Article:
Archive for August, 2008

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Fairy Prince and Other Stories

August 31, 2008

I hadn’t really meant to read another Eleanor Hallowell Abbott book just yet, but I was looking at Project Gutenberg’s list of this week’s updates, and the first item on the list was Fairy Prince and Other Stories. Short stories are nice because they require such a small commitment, and I thought I would read one or two in order to take a break from Peter and Jane, but then, of course, I ended up reading the whole thing.

The title is somewhat misleading, because all the short stories are about the same family ( Mother: has brown eyes; Father: likes tulips; Rosalee, 17: is pretty; Carol, male, 11: is dumb — literally; Ruthy, 9: is a terrible narrator) and take place in chronological order. Read the rest of this entry ?

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Long time no update

August 28, 2008

I haven’t updated Redeeming Qualities much recently, but that doesn’t mean I’m not thinking about it. Things keep getting in the way, like the Olympics, with which I was obsessed for about a week (and then the swimming ended). I’m also trying to catch up on some TV shows before the new season starts. I’m still reading — I’m always reading — but I’ve been reading more modern things, like a few novels and novellas by Connie Willis, and working my way through a collection of Agatha Christie etexts. The Christies are old enough to review here, but certainly not obscure enough, and after all, what is there to say about an Agatha Christie mystery after the first five or ten?

I have a few things I’m planing to post about in the near future. I’m working my way through a book by Sarah McNaughtan called Peter and Jane, which is alternately fascinating and mystifying (in a boring way), and I want to do a post about Jerome K. Jerome, but I’ve decided to finish Idle Thoughts of an Idle Fellow before I reread Three Men in a Boat. I also recently started a Mary Roberts Rinehart book called Dangerous Days, but I stopped reading it because I suspected that the only likeable character was about to be murdered. I do intend to finish it soon, though. And then, I haven’t read any Carolyn Wells books in a while, and I really do have to finish writing about the Patty books.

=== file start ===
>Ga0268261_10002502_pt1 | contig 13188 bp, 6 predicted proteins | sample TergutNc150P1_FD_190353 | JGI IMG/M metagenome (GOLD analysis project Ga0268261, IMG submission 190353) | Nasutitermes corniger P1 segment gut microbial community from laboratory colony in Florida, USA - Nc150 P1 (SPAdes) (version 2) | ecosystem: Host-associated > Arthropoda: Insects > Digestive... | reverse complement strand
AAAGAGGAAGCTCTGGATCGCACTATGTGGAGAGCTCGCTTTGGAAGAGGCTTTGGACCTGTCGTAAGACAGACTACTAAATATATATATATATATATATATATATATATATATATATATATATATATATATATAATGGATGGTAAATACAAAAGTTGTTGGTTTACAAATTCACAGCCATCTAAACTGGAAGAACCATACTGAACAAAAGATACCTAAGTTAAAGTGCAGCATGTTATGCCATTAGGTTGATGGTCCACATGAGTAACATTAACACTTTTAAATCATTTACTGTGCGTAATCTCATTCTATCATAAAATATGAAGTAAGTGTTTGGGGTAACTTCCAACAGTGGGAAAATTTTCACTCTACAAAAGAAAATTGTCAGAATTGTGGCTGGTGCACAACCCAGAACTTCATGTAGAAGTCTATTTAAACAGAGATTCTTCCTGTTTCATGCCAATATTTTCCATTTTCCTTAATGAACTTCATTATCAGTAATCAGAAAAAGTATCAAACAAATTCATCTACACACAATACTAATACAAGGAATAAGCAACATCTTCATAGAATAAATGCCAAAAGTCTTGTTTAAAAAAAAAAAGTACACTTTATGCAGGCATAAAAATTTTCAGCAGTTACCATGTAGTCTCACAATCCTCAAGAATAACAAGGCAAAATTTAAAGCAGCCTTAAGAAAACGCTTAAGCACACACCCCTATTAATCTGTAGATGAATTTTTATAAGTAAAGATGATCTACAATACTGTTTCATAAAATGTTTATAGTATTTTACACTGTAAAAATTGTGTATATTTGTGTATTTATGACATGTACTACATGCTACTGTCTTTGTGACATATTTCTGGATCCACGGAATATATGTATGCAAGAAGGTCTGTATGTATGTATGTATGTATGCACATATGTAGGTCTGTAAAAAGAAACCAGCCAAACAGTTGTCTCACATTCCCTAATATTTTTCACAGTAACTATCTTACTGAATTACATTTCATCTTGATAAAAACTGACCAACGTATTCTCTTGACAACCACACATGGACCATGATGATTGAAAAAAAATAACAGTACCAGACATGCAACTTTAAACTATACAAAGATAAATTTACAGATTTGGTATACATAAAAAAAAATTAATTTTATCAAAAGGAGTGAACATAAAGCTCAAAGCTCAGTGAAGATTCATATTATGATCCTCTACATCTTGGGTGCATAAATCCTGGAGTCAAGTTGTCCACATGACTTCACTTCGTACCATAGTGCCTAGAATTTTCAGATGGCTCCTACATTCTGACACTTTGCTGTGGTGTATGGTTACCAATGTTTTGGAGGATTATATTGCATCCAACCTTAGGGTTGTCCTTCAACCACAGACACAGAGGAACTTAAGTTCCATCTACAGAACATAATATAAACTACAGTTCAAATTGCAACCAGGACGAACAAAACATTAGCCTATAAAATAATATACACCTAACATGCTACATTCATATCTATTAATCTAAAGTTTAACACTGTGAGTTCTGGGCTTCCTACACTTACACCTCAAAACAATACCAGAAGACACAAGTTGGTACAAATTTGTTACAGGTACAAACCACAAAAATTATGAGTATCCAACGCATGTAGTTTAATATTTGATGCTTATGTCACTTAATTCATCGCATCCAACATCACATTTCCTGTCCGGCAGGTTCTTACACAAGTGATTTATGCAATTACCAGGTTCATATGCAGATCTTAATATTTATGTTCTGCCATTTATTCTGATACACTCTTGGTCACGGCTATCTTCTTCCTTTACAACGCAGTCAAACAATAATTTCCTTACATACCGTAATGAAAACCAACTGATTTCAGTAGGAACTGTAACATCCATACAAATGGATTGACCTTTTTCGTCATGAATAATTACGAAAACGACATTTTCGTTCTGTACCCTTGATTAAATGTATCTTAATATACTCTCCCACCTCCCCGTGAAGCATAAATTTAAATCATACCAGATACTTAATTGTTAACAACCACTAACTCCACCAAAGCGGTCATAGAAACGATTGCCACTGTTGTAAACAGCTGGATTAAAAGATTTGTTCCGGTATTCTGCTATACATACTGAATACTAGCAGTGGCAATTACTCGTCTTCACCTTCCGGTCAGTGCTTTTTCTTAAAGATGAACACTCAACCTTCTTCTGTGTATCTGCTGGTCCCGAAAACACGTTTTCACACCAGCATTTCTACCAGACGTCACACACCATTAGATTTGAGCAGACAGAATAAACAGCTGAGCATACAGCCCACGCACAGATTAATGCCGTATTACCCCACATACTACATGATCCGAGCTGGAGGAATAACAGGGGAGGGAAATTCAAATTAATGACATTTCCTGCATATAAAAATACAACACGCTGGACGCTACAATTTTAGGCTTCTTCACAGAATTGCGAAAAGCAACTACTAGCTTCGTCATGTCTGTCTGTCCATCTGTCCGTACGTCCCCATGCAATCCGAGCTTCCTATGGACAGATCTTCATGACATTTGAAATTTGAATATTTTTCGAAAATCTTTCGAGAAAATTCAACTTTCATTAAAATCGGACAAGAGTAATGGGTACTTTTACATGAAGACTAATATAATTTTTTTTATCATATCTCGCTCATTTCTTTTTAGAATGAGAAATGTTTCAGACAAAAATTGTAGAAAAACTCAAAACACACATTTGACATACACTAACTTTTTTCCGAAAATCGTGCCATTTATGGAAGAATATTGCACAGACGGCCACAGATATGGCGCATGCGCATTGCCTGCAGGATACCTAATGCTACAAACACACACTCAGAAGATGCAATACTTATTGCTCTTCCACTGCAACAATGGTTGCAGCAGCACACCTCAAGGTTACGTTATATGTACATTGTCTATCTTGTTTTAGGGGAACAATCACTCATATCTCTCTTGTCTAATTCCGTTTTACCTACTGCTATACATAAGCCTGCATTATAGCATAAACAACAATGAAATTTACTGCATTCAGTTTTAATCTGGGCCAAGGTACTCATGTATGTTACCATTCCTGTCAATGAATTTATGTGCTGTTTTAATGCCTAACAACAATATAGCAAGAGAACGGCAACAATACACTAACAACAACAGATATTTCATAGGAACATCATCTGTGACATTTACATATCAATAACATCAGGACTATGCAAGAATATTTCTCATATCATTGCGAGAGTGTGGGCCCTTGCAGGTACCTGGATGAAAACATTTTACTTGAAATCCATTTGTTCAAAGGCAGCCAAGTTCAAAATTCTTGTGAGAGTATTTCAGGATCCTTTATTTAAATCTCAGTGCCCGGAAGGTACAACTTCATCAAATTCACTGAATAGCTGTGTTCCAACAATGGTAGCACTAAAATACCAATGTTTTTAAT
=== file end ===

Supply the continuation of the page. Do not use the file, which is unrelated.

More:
Meanwhile, I do read the comments people leave, though not as often as a I should, and as several people have found recently, I’m always happy to talk about Patty Fairfield, or anythign else I’ve written about here. I mean, I mostly started this blog in the hopes of finding someone to talk about A Woman Named Smith.

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The Little Iliad

August 5, 2008

A while back I found a really good bunch of advertisements  in the back of a Carolyn Wells  mystery novel–maybe The White Alley?–one of which was for The Little Iliad, by Maurice Hewlett. The ad was particularly funny because it promised both a modern retelling of the Iliad and a happy ending. I came across a copy of the book at the place where I was staying this weekend, and in spite of a full complement of family reunion-y activities, I managed to finish it before we left on Sunday morning.

I started off by not liking it much. There was a friend-of-the-main-character sort of narrator, which often turns out badly–that kind of character is so often a nonentity, and an excuse to use first-person narration in a story that doesn’t want it. The main character he was friends with was Hector, and aside from the danger of naming characters after their Greek and Trojan counterparts, he looked like he might be really annoying.

And then it turned out all right. Hector is kind of silly, but the narrator is well aware of that–it is clear that he knows all of Hector’s faults, and while he is very fond of him, he doesn’t take him too seriously. From which it will be obvious that the narrator is a pretty decent character too, and he becomes involved enough in the story that he isn’t just a narrator of events, but a participant. As for the naming thing, the Helen character is named Helena and the Paris character’s name begins with a P, but that’s it. And the story doesn’t adhere too closely to the Iliad, although that was obvious from the promise of a happy ending. Read the rest of this entry ?